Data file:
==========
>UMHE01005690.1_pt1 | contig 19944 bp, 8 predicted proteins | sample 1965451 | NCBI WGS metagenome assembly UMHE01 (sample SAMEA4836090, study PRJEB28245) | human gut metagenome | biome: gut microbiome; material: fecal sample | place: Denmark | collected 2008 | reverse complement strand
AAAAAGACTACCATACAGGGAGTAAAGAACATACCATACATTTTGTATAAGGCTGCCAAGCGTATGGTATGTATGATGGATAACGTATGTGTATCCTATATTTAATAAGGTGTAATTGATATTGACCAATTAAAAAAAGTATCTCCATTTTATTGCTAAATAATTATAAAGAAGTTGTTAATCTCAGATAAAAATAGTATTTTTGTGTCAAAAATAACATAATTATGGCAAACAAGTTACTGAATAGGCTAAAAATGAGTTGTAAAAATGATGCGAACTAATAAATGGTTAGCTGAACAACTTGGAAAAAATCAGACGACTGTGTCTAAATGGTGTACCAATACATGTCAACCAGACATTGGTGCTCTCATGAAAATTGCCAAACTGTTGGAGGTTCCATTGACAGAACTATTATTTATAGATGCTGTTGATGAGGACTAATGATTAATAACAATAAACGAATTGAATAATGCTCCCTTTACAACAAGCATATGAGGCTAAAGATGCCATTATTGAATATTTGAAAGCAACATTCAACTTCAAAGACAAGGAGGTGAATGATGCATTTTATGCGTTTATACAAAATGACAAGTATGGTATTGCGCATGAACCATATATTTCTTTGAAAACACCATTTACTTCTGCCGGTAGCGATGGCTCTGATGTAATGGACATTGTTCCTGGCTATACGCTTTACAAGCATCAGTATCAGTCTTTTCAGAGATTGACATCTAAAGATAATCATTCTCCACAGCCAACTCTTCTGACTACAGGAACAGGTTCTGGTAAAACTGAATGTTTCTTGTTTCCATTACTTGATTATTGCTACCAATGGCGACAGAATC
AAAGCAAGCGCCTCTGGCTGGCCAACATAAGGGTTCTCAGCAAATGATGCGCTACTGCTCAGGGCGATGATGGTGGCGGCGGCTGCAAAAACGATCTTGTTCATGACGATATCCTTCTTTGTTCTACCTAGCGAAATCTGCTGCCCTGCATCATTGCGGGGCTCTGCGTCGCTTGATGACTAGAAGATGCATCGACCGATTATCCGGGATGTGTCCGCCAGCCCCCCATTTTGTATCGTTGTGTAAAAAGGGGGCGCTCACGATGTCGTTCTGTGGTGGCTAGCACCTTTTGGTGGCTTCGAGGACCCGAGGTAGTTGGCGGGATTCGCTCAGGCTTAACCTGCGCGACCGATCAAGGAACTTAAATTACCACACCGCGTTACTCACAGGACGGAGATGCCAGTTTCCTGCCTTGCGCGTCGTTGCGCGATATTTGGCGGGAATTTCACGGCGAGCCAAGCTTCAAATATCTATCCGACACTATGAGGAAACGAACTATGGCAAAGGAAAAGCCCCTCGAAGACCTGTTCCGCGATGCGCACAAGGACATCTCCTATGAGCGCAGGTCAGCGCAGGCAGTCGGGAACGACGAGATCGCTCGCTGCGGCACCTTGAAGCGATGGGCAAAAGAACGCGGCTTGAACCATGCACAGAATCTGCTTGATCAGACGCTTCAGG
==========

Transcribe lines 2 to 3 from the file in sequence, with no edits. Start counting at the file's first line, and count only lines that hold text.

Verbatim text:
AAAAAGACTACCATACAGGGAGTAAAGAACATACCATACATTTTGTATAAGGCTGCCAAGCGTATGGTATGTATGATGGATAACGTATGTGTATCCTATATTTAATAAGGTGTAATTGATATTGACCAATTAAAAAAAGTATCTCCATTTTATTGCTAAATAATTATAAAGAAGTTGTTAATCTCAGATAAAAATAGTATTTTTGTGTCAAAAATAACATAATTATGGCAAACAAGTTACTGAATAGGCTAAAAATGAGTTGTAAAAATGATGCGAACTAATAAATGGTTAGCTGAACAACTTGGAAAAAATCAGACGACTGTGTCTAAATGGTGTACCAATACATGTCAACCAGACATTGGTGCTCTCATGAAAATTGCCAAACTGTTGGAGGTTCCATTGACAGAACTATTATTTATAGATGCTGTTGATGAGGACTAATGATTAATAACAATAAACGAATTGAATAATGCTCCCTTTACAACAAGCATATGAGGCTAAAGATGCCATTATTGAATATTTGAAAGCAACATTCAACTTCAAAGACAAGGAGGTGAATGATGCATTTTATGCGTTTATACAAAATGACAAGTATGGTATTGCGCATGAACCATATATTTCTTTGAAAACACCATTTACTTCTGCCGGTAGCGATGGCTCTGATGTAATGGACATTGTTCCTGGCTATACGCTTTACAAGCATCAGTATCAGTCTTTTCAGAGATTGACATCTAAAGATAATCATTCTCCACAGCCAACTCTTCTGACTACAGGAACAGGTTCTGGTAAAACTGAATGTTTCTTGTTTCCATTACTTGATTATTGCTACCAATGGCGACAGAATC
AAAGCAAGCGCCTCTGGCTGGCCAACATAAGGGTTCTCAGCAAATGATGCGCTACTGCTCAGGGCGATGATGGTGGCGGCGGCTGCAAAAACGATCTTGTTCATGACGATATCCTTCTTTGTTCTACCTAGCGAAATCTGCTGCCCTGCATCATTGCGGGGCTCTGCGTCGCTTGATGACTAGAAGATGCATCGACCGATTATCCGGGATGTGTCCGCCAGCCCCCCATTTTGTATCGTTGTGTAAAAAGGGGGCGCTCACGATGTCGTTCTGTGGTGGCTAGCACCTTTTGGTGGCTTCGAGGACCCGAGGTAGTTGGCGGGATTCGCTCAGGCTTAACCTGCGCGACCGATCAAGGAACTTAAATTACCACACCGCGTTACTCACAGGACGGAGATGCCAGTTTCCTGCCTTGCGCGTCGTTGCGCGATATTTGGCGGGAATTTCACGGCGAGCCAAGCTTCAAATATCTATCCGACACTATGAGGAAACGAACTATGGCAAAGGAAAAGCCCCTCGAAGACCTGTTCCGCGATGCGCACAAGGACATCTCCTATGAGCGCAGGTCAGCGCAGGCAGTCGGGAACGACGAGATCGCTCGCTGCGGCACCTTGAAGCGATGGGCAAAAGAACGCGGCTTGAACCATGCACAGAATCTGCTTGATCAGACGCTTCAGG